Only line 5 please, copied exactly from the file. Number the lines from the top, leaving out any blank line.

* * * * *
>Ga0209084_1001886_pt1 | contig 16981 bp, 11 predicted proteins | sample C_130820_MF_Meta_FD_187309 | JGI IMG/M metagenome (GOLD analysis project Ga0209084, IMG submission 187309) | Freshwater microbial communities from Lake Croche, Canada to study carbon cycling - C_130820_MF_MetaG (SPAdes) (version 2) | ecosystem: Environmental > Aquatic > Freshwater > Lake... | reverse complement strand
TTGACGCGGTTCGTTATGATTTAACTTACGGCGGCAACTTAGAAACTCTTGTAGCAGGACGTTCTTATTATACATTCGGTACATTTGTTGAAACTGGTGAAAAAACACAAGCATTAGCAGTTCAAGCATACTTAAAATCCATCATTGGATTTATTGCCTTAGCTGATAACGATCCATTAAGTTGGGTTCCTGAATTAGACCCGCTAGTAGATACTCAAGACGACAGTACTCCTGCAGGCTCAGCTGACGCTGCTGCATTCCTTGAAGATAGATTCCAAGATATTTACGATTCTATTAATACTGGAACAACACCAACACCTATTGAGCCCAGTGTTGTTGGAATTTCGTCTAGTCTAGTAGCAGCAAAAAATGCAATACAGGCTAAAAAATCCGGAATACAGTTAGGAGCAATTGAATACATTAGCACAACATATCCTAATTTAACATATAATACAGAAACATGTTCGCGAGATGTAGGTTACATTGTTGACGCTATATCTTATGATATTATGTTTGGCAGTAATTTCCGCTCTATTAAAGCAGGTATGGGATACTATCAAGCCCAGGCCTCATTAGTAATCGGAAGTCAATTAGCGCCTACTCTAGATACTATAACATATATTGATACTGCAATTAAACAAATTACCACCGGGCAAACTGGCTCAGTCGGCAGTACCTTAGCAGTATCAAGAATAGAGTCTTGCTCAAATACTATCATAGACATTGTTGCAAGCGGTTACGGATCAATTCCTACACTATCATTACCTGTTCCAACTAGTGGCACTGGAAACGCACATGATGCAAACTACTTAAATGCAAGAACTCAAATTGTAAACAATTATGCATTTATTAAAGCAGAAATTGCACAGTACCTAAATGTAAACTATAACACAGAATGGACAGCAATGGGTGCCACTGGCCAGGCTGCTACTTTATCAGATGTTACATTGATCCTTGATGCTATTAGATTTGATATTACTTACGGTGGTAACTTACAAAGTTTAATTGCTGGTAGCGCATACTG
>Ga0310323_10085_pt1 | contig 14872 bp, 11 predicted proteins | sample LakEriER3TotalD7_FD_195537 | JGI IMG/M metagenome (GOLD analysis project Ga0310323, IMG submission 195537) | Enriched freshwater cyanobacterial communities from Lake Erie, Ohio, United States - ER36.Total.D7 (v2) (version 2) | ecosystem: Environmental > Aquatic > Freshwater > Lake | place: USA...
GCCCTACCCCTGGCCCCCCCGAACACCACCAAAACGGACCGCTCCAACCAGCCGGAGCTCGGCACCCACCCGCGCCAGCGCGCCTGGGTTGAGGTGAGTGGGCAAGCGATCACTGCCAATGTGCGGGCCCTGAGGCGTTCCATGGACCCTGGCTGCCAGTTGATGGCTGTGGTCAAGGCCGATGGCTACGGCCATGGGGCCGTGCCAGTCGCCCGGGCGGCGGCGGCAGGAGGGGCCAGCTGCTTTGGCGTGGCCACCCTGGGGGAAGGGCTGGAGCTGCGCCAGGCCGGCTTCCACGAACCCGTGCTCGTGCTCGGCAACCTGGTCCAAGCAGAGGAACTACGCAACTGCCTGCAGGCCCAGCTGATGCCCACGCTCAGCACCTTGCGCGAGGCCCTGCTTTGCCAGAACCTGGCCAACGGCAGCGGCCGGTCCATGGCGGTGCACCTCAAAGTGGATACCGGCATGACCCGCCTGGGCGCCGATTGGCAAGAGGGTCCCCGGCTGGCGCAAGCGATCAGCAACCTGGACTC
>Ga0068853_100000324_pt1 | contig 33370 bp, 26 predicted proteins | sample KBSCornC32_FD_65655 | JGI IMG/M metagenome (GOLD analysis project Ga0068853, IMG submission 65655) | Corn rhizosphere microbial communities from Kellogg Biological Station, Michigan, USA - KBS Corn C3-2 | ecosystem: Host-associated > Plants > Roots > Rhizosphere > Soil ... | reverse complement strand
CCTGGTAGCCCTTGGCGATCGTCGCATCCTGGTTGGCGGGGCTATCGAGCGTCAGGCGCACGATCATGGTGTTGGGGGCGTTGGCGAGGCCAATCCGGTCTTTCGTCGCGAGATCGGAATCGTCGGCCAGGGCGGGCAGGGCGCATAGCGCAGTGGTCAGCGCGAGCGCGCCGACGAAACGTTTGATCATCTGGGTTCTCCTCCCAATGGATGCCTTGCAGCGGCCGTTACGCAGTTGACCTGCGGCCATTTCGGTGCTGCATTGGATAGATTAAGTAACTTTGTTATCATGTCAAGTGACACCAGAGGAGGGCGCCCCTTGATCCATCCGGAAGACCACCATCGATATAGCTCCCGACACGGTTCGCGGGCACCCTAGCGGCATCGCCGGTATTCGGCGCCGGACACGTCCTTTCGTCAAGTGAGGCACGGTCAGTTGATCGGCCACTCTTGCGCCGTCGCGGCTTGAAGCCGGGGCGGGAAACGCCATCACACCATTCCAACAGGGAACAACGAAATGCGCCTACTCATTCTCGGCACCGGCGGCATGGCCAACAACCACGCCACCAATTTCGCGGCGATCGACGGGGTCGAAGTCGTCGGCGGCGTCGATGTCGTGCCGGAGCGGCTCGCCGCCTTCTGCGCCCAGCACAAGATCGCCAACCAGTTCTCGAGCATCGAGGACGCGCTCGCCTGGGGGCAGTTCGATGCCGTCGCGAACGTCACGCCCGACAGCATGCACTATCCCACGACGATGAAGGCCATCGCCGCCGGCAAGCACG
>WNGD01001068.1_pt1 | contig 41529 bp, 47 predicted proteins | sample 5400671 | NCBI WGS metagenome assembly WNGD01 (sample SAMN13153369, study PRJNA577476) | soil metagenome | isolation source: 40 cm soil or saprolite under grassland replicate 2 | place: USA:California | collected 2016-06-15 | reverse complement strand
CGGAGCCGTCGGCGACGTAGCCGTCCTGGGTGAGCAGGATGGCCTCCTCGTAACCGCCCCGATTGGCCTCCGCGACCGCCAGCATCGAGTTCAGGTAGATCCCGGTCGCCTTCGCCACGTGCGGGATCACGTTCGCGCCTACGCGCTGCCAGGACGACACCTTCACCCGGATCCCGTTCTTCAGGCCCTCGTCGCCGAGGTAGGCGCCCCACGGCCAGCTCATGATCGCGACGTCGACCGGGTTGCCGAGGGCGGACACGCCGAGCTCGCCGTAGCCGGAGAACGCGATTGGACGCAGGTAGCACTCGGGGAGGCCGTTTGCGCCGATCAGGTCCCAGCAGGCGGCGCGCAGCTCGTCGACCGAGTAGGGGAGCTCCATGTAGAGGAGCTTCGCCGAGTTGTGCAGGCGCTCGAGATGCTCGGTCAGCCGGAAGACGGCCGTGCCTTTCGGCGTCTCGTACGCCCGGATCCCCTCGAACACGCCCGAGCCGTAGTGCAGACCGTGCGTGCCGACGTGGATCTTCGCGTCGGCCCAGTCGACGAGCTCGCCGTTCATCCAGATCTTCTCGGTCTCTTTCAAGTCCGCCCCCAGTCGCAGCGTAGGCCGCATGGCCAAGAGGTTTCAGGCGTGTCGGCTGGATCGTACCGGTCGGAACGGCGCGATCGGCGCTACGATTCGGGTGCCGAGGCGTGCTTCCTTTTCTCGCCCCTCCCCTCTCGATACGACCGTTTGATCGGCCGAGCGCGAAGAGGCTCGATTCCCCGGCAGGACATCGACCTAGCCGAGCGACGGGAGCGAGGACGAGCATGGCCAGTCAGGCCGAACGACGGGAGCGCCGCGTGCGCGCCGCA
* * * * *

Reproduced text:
>Ga0068853_100000324_pt1 | contig 33370 bp, 26 predicted proteins | sample KBSCornC32_FD_65655 | JGI IMG/M metagenome (GOLD analysis project Ga0068853, IMG submission 65655) | Corn rhizosphere microbial communities from Kellogg Biological Station, Michigan, USA - KBS Corn C3-2 | ecosystem: Host-associated > Plants > Roots > Rhizosphere > Soil ... | reverse complement strand